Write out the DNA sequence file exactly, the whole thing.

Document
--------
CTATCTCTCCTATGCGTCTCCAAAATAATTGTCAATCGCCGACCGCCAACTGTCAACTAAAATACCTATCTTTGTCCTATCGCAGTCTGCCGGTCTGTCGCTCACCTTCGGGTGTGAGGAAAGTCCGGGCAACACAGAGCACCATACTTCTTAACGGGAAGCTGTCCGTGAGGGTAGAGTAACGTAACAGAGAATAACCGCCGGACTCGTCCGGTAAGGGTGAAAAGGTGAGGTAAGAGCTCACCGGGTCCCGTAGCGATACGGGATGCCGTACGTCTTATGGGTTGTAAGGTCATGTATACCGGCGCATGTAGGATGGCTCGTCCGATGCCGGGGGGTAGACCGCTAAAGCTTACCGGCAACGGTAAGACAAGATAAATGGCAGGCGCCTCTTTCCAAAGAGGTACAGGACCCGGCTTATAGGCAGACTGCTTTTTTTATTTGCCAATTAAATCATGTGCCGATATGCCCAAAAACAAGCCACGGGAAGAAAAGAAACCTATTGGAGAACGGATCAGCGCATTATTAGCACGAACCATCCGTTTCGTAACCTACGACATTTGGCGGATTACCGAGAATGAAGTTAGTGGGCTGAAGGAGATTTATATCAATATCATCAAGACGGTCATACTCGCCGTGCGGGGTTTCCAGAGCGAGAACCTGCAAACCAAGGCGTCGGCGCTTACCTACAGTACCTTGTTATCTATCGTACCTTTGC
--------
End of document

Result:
CTATCTCTCCTATGCGTCTCCAAAATAATTGTCAATCGCCGACCGCCAACTGTCAACTAAAATACCTATCTTTGTCCTATCGCAGTCTGCCGGTCTGTCGCTCACCTTCGGGTGTGAGGAAAGTCCGGGCAACACAGAGCACCATACTTCTTAACGGGAAGCTGTCCGTGAGGGTAGAGTAACGTAACAGAGAATAACCGCCGGACTCGTCCGGTAAGGGTGAAAAGGTGAGGTAAGAGCTCACCGGGTCCCGTAGCGATACGGGATGCCGTACGTCTTATGGGTTGTAAGGTCATGTATACCGGCGCATGTAGGATGGCTCGTCCGATGCCGGGGGGTAGACCGCTAAAGCTTACCGGCAACGGTAAGACAAGATAAATGGCAGGCGCCTCTTTCCAAAGAGGTACAGGACCCGGCTTATAGGCAGACTGCTTTTTTTATTTGCCAATTAAATCATGTGCCGATATGCCCAAAAACAAGCCACGGGAAGAAAAGAAACCTATTGGAGAACGGATCAGCGCATTATTAGCACGAACCATCCGTTTCGTAACCTACGACATTTGGCGGATTACCGAGAATGAAGTTAGTGGGCTGAAGGAGATTTATATCAATATCATCAAGACGGTCATACTCGCCGTGCGGGGTTTCCAGAGCGAGAACCTGCAAACCAAGGCGTCGGCGCTTACCTACAGTACCTTGTTATCTATCGTACCTTTGC